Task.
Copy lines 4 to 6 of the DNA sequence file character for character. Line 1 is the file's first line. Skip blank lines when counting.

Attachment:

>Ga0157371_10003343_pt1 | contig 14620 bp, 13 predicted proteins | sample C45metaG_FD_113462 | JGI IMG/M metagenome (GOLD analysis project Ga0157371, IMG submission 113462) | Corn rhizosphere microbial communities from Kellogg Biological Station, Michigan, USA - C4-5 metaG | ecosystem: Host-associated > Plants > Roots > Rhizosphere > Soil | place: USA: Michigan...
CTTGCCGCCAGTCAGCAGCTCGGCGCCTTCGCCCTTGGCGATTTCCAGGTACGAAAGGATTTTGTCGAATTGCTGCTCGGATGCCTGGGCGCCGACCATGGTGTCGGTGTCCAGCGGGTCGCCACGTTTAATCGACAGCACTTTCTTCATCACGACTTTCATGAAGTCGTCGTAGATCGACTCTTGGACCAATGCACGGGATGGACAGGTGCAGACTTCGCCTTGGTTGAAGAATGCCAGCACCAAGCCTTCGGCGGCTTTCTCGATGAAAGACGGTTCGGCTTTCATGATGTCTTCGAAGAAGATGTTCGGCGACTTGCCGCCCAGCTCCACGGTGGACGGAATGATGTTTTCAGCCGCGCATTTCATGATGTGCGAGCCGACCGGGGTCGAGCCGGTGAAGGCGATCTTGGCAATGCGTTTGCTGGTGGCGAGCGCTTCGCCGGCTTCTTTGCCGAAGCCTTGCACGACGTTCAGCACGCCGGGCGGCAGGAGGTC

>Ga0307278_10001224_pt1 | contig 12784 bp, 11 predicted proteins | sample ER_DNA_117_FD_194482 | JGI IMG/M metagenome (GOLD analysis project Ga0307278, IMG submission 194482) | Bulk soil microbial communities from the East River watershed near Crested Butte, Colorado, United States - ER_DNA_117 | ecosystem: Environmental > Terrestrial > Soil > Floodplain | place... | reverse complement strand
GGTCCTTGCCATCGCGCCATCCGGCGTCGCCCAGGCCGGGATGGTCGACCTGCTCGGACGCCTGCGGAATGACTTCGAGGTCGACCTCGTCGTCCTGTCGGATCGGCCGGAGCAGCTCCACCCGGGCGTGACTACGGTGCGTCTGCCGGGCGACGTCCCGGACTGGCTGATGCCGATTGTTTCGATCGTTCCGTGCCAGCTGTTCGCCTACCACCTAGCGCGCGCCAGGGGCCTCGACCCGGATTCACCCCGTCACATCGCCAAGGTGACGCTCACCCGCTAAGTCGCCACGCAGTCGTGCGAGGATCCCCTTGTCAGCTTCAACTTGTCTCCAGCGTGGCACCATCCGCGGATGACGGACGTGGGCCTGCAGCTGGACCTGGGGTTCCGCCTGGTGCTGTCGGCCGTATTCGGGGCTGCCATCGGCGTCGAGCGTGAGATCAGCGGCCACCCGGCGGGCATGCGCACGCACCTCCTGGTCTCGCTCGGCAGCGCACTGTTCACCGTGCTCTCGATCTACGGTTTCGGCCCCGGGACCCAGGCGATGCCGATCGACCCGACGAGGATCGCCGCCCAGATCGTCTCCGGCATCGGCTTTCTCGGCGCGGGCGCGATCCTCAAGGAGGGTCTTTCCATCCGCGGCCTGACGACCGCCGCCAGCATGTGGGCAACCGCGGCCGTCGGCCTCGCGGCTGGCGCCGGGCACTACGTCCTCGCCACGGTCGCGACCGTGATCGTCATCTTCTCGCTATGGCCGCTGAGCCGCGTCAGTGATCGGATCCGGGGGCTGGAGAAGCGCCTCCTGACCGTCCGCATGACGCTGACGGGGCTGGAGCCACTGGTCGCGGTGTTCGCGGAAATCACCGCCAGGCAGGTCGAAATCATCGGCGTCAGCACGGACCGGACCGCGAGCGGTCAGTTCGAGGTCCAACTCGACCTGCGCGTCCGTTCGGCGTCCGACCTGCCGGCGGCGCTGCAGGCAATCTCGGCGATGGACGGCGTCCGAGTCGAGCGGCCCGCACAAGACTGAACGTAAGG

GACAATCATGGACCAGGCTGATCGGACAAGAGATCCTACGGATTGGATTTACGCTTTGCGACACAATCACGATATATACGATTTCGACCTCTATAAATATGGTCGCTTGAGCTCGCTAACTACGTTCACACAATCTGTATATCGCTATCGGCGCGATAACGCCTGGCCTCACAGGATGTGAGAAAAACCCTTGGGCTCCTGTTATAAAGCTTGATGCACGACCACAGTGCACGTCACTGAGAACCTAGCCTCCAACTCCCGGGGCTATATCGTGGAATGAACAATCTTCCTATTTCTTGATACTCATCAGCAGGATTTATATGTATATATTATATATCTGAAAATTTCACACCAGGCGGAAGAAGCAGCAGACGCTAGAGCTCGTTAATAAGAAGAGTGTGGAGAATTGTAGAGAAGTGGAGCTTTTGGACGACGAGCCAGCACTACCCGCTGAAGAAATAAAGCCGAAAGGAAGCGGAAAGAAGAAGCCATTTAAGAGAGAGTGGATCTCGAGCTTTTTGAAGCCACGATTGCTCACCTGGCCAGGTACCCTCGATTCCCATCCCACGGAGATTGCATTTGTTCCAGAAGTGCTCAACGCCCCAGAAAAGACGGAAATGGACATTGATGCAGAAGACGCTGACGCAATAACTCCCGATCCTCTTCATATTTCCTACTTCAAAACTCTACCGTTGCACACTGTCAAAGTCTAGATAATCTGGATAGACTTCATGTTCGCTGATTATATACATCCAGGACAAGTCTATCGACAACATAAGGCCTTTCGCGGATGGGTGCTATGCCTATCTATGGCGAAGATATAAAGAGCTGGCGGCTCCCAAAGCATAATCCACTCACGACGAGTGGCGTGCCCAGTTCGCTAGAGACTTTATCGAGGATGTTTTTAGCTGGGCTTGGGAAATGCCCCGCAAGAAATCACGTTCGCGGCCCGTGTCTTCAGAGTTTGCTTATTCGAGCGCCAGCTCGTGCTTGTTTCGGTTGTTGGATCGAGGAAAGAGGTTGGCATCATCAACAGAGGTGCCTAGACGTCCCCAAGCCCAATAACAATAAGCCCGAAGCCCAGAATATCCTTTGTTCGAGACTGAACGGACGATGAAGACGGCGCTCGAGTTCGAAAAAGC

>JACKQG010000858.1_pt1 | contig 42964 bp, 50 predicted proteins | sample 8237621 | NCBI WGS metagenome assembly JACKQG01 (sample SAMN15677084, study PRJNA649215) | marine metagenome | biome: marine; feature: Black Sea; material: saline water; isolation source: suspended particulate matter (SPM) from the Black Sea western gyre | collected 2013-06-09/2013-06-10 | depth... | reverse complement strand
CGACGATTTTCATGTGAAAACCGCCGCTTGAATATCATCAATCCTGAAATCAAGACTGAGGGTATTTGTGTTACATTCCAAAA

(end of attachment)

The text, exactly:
GGTCCTTGCCATCGCGCCATCCGGCGTCGCCCAGGCCGGGATGGTCGACCTGCTCGGACGCCTGCGGAATGACTTCGAGGTCGACCTCGTCGTCCTGTCGGATCGGCCGGAGCAGCTCCACCCGGGCGTGACTACGGTGCGTCTGCCGGGCGACGTCCCGGACTGGCTGATGCCGATTGTTTCGATCGTTCCGTGCCAGCTGTTCGCCTACCACCTAGCGCGCGCCAGGGGCCTCGACCCGGATTCACCCCGTCACATCGCCAAGGTGACGCTCACCCGCTAAGTCGCCACGCAGTCGTGCGAGGATCCCCTTGTCAGCTTCAACTTGTCTCCAGCGTGGCACCATCCGCGGATGACGGACGTGGGCCTGCAGCTGGACCTGGGGTTCCGCCTGGTGCTGTCGGCCGTATTCGGGGCTGCCATCGGCGTCGAGCGTGAGATCAGCGGCCACCCGGCGGGCATGCGCACGCACCTCCTGGTCTCGCTCGGCAGCGCACTGTTCACCGTGCTCTCGATCTACGGTTTCGGCCCCGGGACCCAGGCGATGCCGATCGACCCGACGAGGATCGCCGCCCAGATCGTCTCCGGCATCGGCTTTCTCGGCGCGGGCGCGATCCTCAAGGAGGGTCTTTCCATCCGCGGCCTGACGACCGCCGCCAGCATGTGGGCAACCGCGGCCGTCGGCCTCGCGGCTGGCGCCGGGCACTACGTCCTCGCCACGGTCGCGACCGTGATCGTCATCTTCTCGCTATGGCCGCTGAGCCGCGTCAGTGATCGGATCCGGGGGCTGGAGAAGCGCCTCCTGACCGTCCGCATGACGCTGACGGGGCTGGAGCCACTGGTCGCGGTGTTCGCGGAAATCACCGCCAGGCAGGTCGAAATCATCGGCGTCAGCACGGACCGGACCGCGAGCGGTCAGTTCGAGGTCCAACTCGACCTGCGCGTCCGTTCGGCGTCCGACCTGCCGGCGGCGCTGCAGGCAATCTCGGCGATGGACGGCGTCCGAGTCGAGCGGCCCGCACAAGACTGAACGTAAGG

GACAATCATGGACCAGGCTGATCGGACAAGAGATCCTACGGATTGGATTTACGCTTTGCGACACAATCACGATATATACGATTTCGACCTCTATAAATATGGTCGCTTGAGCTCGCTAACTACGTTCACACAATCTGTATATCGCTATCGGCGCGATAACGCCTGGCCTCACAGGATGTGAGAAAAACCCTTGGGCTCCTGTTATAAAGCTTGATGCACGACCACAGTGCACGTCACTGAGAACCTAGCCTCCAACTCCCGGGGCTATATCGTGGAATGAACAATCTTCCTATTTCTTGATACTCATCAGCAGGATTTATATGTATATATTATATATCTGAAAATTTCACACCAGGCGGAAGAAGCAGCAGACGCTAGAGCTCGTTAATAAGAAGAGTGTGGAGAATTGTAGAGAAGTGGAGCTTTTGGACGACGAGCCAGCACTACCCGCTGAAGAAATAAAGCCGAAAGGAAGCGGAAAGAAGAAGCCATTTAAGAGAGAGTGGATCTCGAGCTTTTTGAAGCCACGATTGCTCACCTGGCCAGGTACCCTCGATTCCCATCCCACGGAGATTGCATTTGTTCCAGAAGTGCTCAACGCCCCAGAAAAGACGGAAATGGACATTGATGCAGAAGACGCTGACGCAATAACTCCCGATCCTCTTCATATTTCCTACTTCAAAACTCTACCGTTGCACACTGTCAAAGTCTAGATAATCTGGATAGACTTCATGTTCGCTGATTATATACATCCAGGACAAGTCTATCGACAACATAAGGCCTTTCGCGGATGGGTGCTATGCCTATCTATGGCGAAGATATAAAGAGCTGGCGGCTCCCAAAGCATAATCCACTCACGACGAGTGGCGTGCCCAGTTCGCTAGAGACTTTATCGAGGATGTTTTTAGCTGGGCTTGGGAAATGCCCCGCAAGAAATCACGTTCGCGGCCCGTGTCTTCAGAGTTTGCTTATTCGAGCGCCAGCTCGTGCTTGTTTCGGTTGTTGGATCGAGGAAAGAGGTTGGCATCATCAACAGAGGTGCCTAGACGTCCCCAAGCCCAATAACAATAAGCCCGAAGCCCAGAATATCCTTTGTTCGAGACTGAACGGACGATGAAGACGGCGCTCGAGTTCGAAAAAGC

>JACKQG010000858.1_pt1 | contig 42964 bp, 50 predicted proteins | sample 8237621 | NCBI WGS metagenome assembly JACKQG01 (sample SAMN15677084, study PRJNA649215) | marine metagenome | biome: marine; feature: Black Sea; material: saline water; isolation source: suspended particulate matter (SPM) from the Black Sea western gyre | collected 2013-06-09/2013-06-10 | depth... | reverse complement strand